Esophageal cancer is the eighth most common cancer worldwide, and one of the most fatal diseases despite modern medical treatment. Because correct staging and surveillance of neoadjuvant therapy for esophageal cancer is mandatory for further treatment planning, choosing a modern imaging system is important. The development of 18F-fluorodeoxyglucose positron emission tomography (18F-FDG-PET) has provided alternate means of tumor detection distinct from more conventional methods. This modality has extraordinary performance in detecting locoregional lymph node involvement and distant metastatic disease, and has been introduced as a powerful tool in many guidelines. However, some factors still lead to false-negative or -positive results, raising questions of its accuracy. This article discusses the clinical efficacy of PET in staging and surveillance of neoadjuvant therapy in esophageal cancer, comparing its accuracy with conventional imaging modalities.
Kwang-Yu Chang, Jang-Yang Chang, Joseph Chao and Yun Yen
Kwang-Yu Chang, Jang-Yang Chang and Yun Yen
Primary liver cancer is the sixth most common cancer and third most common cause of cancer death worldwide. Cholangiocarcinoma is the second most common primary liver tumor after hepatocellular carcinoma. Because the incidence of intrahepatic cholangiocarcinoma is rising in most areas worldwide, identification of the main causes of this problem is urgently needed. Despite well-known risk factors in the development of intrahepatic cholangiocarcinoma, recent reports focus on chronic hepatitis B and C viral infections because an increasing number of studies have observed an association. The relationship, however, is still not conclusive because of the diversity in clinical reports and the lack of in vitro evidences. This issue should be emphasized and further investigation is required for clarification.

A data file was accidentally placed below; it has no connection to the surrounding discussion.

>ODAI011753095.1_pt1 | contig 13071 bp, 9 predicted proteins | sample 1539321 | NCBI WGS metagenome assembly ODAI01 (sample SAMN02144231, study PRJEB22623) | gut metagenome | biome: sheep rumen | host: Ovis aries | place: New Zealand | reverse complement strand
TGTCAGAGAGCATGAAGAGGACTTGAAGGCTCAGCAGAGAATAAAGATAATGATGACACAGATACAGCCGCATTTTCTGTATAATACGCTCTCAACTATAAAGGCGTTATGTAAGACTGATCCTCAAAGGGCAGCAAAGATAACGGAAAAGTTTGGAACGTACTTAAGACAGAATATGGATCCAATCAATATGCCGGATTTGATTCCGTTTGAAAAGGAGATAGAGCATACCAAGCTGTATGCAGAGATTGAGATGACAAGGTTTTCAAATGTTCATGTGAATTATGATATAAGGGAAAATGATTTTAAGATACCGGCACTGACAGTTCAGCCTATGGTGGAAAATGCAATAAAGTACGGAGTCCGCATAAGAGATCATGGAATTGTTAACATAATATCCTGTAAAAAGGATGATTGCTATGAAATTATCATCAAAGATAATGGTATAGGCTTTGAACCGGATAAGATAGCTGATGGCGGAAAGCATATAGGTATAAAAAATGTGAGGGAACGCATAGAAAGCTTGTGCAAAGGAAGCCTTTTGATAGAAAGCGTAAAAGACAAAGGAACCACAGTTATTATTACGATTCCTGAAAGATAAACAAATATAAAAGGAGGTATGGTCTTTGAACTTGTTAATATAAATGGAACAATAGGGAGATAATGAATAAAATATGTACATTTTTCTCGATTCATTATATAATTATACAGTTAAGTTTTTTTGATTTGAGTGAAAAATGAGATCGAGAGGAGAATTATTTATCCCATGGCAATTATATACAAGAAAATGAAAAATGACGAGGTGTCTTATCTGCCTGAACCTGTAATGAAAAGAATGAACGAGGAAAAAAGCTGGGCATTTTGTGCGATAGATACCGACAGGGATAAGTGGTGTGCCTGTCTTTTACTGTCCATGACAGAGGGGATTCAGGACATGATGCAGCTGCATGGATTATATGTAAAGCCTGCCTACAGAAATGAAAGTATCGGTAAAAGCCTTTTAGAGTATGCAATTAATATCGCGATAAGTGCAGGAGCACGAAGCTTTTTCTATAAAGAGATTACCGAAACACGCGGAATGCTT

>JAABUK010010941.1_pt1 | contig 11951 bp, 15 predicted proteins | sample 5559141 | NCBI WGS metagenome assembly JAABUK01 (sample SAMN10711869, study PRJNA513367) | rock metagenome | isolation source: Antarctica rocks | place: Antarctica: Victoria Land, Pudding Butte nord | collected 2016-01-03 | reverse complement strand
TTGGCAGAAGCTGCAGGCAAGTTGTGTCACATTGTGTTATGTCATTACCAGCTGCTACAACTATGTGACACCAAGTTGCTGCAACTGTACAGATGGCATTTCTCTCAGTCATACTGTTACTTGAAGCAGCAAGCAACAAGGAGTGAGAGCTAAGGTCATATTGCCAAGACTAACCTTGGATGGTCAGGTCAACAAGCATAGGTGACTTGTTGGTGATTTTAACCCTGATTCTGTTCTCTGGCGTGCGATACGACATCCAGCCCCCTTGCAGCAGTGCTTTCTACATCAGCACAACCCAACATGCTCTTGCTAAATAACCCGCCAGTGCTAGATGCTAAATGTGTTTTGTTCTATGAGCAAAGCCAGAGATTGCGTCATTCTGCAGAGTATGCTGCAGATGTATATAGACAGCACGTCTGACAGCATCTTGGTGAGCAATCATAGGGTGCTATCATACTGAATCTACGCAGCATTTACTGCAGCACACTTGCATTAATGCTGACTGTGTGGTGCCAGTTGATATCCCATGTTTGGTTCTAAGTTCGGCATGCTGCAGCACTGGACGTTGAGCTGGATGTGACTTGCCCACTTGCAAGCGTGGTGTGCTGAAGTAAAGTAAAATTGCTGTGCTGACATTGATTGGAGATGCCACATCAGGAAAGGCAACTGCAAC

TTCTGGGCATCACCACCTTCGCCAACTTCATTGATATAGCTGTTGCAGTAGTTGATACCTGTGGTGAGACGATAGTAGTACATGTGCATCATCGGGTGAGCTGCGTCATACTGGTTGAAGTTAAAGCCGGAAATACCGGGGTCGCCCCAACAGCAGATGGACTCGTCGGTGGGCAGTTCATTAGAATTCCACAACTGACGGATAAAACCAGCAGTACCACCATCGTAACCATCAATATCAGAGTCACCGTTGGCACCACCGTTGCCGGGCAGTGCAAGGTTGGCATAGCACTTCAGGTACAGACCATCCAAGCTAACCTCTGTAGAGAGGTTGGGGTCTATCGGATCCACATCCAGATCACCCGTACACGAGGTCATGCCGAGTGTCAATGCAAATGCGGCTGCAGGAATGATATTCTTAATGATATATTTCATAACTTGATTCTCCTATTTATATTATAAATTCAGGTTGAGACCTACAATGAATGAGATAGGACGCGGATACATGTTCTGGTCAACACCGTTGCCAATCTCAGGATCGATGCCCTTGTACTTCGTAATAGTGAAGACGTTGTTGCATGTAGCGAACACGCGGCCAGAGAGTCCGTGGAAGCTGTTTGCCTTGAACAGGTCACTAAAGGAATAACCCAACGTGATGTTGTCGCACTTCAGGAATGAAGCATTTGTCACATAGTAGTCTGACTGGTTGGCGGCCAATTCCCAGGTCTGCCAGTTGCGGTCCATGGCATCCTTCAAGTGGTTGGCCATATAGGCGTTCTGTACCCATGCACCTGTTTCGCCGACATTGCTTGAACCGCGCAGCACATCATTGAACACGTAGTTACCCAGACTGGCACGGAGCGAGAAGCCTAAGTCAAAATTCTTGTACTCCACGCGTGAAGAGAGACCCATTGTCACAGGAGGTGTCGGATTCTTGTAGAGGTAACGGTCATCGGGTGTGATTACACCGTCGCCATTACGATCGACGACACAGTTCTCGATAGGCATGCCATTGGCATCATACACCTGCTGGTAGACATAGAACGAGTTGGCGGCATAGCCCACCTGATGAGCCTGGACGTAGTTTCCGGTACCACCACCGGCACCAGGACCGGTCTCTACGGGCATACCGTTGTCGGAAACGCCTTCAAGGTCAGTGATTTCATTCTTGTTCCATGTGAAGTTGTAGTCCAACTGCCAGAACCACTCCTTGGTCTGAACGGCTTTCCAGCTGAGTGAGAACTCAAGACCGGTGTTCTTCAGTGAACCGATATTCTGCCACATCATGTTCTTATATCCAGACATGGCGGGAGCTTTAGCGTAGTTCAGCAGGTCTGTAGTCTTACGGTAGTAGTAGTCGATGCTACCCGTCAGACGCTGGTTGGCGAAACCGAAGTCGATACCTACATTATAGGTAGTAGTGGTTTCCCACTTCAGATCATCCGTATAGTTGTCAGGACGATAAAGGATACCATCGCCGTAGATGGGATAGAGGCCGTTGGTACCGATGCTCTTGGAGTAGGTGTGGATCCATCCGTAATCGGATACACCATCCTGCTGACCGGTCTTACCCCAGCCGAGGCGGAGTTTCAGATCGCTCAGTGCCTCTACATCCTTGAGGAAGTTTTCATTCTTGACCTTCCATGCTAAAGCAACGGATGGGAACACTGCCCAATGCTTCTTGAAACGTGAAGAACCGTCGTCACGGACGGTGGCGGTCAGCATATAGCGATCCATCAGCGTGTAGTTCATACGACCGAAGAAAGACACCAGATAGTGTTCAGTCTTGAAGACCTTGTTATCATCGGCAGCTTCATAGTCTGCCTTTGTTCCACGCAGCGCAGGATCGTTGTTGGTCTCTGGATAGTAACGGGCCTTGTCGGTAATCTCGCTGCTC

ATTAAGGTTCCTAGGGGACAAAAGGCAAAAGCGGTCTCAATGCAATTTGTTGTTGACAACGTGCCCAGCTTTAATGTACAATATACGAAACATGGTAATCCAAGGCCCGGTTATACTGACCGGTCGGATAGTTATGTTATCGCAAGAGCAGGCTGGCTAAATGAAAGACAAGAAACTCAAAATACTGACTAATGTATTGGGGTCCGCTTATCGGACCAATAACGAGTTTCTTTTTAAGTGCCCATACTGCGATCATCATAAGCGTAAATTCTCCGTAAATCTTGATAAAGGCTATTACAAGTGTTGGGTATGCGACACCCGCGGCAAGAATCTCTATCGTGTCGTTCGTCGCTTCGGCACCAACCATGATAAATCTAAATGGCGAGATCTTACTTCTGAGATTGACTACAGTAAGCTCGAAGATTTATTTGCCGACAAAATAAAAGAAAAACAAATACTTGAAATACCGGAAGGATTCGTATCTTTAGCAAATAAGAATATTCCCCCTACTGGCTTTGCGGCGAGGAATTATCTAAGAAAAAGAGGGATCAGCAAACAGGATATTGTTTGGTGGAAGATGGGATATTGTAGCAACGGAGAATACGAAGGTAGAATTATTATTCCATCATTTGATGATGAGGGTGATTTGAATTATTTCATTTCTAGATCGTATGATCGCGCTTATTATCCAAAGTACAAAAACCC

Al B. Benson III, Thomas A. Abrams, Edgar Ben-Josef, P. Mark Bloomston, Jean F. Botha, Bryan M. Clary, Anne Covey, Steven A. Curley, Michael I. D'Angelica, Rene Davila, William D. Ensminger, John F. Gibbs, Daniel Laheru, Mokenge P. Malafa, Jorge Marrero, Steven G. Meranze, Sean J. Mulvihill, James O. Park, James A. Posey, Jasgit Sachdev, Riad Salem, Elin R. Sigurdson, Constantinos Sofocleous, Jean-Nicolas Vauthey, Alan P. Venook, Laura Williams Goff, Yun Yen and Andrew X. Zhu
Al B. Benson III, Michael I. D’Angelica, Thomas A. Abrams, Chandrakanth Are, P. Mark Bloomston, Daniel T. Chang, Bryan M. Clary, Anne M. Covey, William D. Ensminger, Renuka Iyer, R. Kate Kelley, David Linehan, Mokenge P. Malafa, Steven G. Meranze, James O. Park, Timothy Pawlik, James A. Posey, Courtney Scaife, Tracey Schefter, Elin R. Sigurdson, G. Gary Tian, Jean-Nicolas Vauthey, Alan P. Venook, Yun Yen, Andrew X. Zhu, Karin G. Hoffmann, Nicole R. McMillian and Hema Sundar
Hepatobiliary cancers include a spectrum of invasive carcinomas arising in the liver (hepatocellular carcinoma), gall bladder, and bile ducts (cholangiocarcinomas). Gallbladder cancer and cholangiocarcinomas are collectively known as biliary tract cancers. Gallbladder cancer is the most common and aggressive type of all the biliary tract cancers. Cholangiocarcinomas are diagnosed throughout the biliary tree and are typically classified as either intrahepatic or extrahepatic cholangiocarcinoma. Extrahepatic cholangiocarcinomas are more common than intrahepatic cholangiocarcinomas. This manuscript focuses on the clinical management of patients with gallbladder cancer and cholangiocarcinomas (intrahepatic and extrahepatic).